• Recognition of the strategic importance business executives pay in setting firms’ net-zero pledges and targets
  • The need for organizations’ product and service portfolios to shift towards ‘climate solutions’ or low-carbon alternatives
  • The need to quantify and set targets for Scope 3 emissions and aligning business lobbying and advocacy with a Paris-aligned climate future
  • Accounting for offsets and avoided emissions separately from reductions in organisations’ inventories
  • Consideration of transition plans’ impacts on a ‘just transition’.

The analysis shows that recommendations to act or disclose activity could be improved, including around:

  • Clarity on how base years should be selected for targets and emissions reductions calculations
  • Investing in and planning for climate adaptation, as well as the frequency at which transition plans and targets should be updated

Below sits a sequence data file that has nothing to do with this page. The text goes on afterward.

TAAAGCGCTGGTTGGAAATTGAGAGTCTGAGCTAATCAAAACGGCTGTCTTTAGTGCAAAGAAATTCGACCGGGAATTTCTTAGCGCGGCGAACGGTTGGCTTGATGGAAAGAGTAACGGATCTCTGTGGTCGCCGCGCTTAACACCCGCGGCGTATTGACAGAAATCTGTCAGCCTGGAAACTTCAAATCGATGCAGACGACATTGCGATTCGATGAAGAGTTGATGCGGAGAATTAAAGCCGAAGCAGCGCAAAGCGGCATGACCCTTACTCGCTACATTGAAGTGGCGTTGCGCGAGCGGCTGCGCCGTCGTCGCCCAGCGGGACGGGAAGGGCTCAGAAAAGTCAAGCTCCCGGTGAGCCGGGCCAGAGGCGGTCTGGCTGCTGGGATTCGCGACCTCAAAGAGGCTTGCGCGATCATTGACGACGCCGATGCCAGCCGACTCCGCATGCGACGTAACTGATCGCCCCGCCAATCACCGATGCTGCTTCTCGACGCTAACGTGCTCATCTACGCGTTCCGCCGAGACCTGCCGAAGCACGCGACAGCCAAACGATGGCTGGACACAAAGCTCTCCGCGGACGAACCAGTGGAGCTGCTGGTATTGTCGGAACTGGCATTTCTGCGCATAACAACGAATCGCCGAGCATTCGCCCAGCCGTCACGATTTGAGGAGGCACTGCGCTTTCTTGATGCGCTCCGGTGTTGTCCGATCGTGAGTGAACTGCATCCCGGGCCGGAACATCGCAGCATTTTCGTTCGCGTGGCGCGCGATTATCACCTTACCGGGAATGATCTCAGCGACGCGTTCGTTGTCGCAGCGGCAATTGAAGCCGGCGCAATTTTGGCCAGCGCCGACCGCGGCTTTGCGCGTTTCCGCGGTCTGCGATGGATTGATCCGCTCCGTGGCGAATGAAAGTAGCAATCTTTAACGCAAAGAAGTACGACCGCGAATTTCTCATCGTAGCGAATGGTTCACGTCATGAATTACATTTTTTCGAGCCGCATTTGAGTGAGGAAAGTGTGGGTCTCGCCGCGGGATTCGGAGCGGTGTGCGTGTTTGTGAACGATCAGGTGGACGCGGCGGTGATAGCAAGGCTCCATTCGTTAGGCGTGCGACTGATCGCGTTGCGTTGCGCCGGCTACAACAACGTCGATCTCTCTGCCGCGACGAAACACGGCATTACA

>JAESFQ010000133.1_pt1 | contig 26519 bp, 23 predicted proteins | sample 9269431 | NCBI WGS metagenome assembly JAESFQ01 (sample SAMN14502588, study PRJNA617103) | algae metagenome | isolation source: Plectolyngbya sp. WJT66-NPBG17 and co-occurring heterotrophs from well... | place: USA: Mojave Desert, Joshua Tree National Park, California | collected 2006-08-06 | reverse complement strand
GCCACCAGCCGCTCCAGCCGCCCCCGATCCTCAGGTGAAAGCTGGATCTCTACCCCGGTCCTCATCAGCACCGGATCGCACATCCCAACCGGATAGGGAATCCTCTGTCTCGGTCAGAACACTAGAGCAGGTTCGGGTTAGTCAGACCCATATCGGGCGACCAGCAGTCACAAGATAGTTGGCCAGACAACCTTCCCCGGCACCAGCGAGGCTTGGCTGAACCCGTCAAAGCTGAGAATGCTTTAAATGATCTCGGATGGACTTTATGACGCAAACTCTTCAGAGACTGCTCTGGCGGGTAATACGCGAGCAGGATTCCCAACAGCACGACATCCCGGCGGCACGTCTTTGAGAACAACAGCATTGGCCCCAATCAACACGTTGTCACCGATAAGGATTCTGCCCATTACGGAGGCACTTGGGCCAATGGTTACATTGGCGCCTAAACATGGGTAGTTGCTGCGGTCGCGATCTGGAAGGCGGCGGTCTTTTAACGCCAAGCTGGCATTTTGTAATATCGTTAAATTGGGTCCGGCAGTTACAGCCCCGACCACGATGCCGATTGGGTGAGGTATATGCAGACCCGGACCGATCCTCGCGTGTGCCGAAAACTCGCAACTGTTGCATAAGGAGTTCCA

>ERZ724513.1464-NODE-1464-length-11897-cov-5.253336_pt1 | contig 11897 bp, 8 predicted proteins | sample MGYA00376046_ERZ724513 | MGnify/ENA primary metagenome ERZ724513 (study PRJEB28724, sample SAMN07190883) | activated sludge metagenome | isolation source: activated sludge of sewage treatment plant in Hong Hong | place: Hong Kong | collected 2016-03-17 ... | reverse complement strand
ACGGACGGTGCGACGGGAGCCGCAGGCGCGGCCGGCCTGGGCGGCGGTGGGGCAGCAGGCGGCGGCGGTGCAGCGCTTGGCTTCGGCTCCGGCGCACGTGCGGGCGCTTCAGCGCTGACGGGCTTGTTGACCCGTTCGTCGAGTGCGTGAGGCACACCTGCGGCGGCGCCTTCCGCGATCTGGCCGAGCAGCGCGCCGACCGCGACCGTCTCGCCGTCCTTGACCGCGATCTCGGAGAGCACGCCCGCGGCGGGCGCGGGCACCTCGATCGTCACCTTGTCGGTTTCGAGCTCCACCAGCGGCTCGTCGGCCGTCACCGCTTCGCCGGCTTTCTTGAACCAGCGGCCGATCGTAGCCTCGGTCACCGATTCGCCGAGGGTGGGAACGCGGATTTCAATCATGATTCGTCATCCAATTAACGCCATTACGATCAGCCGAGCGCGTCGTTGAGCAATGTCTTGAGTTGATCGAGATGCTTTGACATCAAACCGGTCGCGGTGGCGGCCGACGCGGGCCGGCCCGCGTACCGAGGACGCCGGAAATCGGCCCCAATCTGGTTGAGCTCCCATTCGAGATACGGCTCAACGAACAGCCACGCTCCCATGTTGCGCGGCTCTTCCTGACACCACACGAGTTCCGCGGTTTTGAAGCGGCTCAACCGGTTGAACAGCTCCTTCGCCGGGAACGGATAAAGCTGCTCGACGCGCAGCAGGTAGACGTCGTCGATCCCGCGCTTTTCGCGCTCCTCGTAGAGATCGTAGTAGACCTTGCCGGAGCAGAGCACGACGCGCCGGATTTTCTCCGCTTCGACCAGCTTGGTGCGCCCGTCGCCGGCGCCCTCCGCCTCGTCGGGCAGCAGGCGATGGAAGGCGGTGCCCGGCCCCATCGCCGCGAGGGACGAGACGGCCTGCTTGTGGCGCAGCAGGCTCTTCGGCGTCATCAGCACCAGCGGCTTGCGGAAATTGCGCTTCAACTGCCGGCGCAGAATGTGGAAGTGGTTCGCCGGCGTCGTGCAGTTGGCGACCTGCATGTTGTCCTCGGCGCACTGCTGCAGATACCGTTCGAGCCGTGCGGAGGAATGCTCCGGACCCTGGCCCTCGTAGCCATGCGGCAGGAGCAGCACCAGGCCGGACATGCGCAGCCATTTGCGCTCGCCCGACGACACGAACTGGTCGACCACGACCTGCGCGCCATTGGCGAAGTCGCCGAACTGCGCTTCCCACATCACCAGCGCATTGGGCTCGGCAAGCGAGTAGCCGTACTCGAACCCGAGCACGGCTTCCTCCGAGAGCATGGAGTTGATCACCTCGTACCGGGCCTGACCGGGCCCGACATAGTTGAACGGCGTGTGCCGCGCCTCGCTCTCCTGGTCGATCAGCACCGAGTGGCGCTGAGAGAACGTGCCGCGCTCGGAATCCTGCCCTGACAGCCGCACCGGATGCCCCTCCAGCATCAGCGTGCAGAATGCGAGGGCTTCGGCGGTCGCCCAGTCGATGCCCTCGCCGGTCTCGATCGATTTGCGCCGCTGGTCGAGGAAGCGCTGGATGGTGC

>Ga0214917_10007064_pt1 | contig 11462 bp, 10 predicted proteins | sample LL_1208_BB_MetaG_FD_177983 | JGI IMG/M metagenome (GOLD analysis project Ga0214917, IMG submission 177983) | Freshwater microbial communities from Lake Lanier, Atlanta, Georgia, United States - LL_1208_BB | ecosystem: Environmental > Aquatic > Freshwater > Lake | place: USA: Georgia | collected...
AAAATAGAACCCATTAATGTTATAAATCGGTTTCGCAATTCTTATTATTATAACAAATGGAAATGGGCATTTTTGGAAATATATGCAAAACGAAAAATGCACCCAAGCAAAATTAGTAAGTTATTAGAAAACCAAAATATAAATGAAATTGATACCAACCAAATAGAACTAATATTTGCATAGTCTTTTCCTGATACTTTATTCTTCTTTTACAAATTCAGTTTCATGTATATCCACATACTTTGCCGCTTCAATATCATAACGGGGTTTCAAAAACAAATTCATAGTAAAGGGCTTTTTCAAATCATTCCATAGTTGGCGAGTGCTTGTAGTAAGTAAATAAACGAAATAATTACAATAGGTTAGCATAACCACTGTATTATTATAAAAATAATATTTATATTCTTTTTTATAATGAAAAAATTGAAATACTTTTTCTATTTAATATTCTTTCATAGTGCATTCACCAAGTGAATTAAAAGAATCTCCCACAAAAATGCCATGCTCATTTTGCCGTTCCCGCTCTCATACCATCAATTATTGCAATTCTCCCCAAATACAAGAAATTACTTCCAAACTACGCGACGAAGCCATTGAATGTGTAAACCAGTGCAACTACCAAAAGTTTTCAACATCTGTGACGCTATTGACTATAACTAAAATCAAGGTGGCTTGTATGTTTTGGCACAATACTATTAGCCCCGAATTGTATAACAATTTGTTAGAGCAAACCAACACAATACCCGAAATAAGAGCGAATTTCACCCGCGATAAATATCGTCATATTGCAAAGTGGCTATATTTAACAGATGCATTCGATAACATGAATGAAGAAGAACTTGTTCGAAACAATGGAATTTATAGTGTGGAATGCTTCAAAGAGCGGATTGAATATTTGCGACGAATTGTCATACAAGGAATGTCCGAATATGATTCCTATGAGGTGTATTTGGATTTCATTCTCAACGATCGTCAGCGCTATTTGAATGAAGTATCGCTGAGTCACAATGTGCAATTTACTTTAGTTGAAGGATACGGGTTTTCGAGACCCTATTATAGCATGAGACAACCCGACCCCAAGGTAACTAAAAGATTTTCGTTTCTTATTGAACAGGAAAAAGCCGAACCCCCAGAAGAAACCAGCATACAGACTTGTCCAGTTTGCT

• Setting impact targets for biodiversity and nature, separate from emissions reductions goals
  • Recommending that business models be compatible with a net-zero world, including the role of advisory services and engaging customers
  • Recommending interventions including fossil fuel phase out and renewable energy procurement as material ways to decarbonise organizations’ value chains

Other areas for improvement focus on reporting on limitations and discrepancies in data on organizations’ progress to net zero, as well as the requirement for independent auditing, verification and assurance of reporting.